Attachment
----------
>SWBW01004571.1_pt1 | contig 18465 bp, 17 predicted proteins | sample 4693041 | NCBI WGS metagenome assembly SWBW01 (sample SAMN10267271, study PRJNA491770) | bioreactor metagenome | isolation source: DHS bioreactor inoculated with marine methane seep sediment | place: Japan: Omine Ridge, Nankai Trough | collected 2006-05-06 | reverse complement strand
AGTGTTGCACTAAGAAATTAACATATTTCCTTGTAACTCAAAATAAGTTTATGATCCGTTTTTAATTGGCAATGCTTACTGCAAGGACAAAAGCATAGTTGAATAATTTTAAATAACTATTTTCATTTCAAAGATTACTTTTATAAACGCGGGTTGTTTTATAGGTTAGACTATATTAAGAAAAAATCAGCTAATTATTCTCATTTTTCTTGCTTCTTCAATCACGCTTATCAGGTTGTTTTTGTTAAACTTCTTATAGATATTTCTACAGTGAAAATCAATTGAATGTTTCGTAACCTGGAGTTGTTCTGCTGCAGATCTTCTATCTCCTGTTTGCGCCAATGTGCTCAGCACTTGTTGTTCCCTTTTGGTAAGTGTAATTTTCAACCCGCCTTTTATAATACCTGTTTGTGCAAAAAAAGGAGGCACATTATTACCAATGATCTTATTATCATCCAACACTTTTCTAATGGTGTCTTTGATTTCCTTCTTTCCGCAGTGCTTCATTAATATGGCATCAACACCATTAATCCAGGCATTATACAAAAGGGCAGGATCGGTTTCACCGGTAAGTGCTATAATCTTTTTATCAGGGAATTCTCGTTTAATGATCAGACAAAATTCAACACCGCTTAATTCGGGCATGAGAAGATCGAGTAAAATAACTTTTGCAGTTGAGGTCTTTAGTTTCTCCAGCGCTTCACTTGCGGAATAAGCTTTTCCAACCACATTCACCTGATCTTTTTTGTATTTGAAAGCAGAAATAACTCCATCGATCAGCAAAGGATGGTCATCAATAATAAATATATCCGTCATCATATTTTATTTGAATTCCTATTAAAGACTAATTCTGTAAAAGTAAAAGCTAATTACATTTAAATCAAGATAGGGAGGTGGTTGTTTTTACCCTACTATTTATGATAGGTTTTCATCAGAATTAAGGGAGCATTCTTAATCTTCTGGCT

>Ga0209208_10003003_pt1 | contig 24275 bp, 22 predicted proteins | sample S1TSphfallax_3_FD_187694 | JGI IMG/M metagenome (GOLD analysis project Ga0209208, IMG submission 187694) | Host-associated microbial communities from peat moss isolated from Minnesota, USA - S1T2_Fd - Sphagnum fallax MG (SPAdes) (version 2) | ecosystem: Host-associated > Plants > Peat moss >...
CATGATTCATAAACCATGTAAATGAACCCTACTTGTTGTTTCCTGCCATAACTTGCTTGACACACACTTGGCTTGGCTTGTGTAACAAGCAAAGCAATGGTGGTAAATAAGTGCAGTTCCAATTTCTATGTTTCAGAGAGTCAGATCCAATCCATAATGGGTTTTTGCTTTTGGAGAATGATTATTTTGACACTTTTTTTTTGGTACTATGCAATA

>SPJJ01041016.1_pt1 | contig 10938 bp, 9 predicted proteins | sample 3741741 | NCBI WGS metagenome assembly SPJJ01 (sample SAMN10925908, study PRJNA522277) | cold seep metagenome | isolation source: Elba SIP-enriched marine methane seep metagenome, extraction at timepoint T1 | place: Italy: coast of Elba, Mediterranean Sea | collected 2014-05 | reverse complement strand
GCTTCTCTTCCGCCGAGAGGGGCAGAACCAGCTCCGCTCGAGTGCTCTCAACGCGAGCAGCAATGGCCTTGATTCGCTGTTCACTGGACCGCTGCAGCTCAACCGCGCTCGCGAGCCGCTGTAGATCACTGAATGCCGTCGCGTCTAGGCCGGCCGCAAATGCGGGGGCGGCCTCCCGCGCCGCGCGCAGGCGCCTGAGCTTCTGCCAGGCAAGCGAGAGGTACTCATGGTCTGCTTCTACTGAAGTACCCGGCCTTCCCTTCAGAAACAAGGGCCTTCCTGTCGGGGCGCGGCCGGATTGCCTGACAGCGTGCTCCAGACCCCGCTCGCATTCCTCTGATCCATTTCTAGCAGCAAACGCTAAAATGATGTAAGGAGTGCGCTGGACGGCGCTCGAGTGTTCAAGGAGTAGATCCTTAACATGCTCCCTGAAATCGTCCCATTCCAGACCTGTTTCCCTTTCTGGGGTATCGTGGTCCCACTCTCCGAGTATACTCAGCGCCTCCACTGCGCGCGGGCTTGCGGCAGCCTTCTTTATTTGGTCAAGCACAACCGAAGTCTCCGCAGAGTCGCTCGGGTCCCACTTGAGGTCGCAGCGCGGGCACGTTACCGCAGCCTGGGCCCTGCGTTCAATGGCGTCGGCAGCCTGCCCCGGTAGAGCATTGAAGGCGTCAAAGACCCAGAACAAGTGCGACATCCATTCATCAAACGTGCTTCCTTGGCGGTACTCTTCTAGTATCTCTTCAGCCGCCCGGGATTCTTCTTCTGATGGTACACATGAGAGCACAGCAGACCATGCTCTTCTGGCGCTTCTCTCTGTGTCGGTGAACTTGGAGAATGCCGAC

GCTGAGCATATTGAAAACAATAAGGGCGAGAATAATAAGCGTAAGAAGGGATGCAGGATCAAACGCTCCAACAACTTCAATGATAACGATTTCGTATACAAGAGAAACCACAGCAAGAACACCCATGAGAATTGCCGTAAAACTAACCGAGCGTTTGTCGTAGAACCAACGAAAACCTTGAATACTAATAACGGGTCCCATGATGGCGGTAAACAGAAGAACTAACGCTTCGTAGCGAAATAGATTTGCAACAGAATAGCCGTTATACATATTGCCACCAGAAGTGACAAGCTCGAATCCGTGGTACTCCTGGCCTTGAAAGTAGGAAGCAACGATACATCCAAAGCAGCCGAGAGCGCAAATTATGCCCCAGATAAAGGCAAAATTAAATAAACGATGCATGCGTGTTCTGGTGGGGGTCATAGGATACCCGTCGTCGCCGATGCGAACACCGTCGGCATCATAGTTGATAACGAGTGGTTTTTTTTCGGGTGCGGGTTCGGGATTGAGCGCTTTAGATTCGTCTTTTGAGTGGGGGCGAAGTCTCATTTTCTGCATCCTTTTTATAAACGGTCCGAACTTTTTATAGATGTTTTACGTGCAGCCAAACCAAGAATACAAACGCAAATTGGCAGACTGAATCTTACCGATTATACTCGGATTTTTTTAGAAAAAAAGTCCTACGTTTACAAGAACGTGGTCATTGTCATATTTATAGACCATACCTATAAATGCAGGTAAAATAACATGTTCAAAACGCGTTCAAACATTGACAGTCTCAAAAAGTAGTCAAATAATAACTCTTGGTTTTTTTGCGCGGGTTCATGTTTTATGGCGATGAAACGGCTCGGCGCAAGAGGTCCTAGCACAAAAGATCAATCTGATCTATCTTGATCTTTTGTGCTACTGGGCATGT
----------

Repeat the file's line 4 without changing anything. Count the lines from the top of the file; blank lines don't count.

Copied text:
CATGATTCATAAACCATGTAAATGAACCCTACTTGTTGTTTCCTGCCATAACTTGCTTGACACACACTTGGCTTGGCTTGTGTAACAAGCAAAGCAATGGTGGTAAATAAGTGCAGTTCCAATTTCTATGTTTCAGAGAGTCAGATCCAATCCATAATGGGTTTTTGCTTTTGGAGAATGATTATTTTGACACTTTTTTTTTGGTACTATGCAATA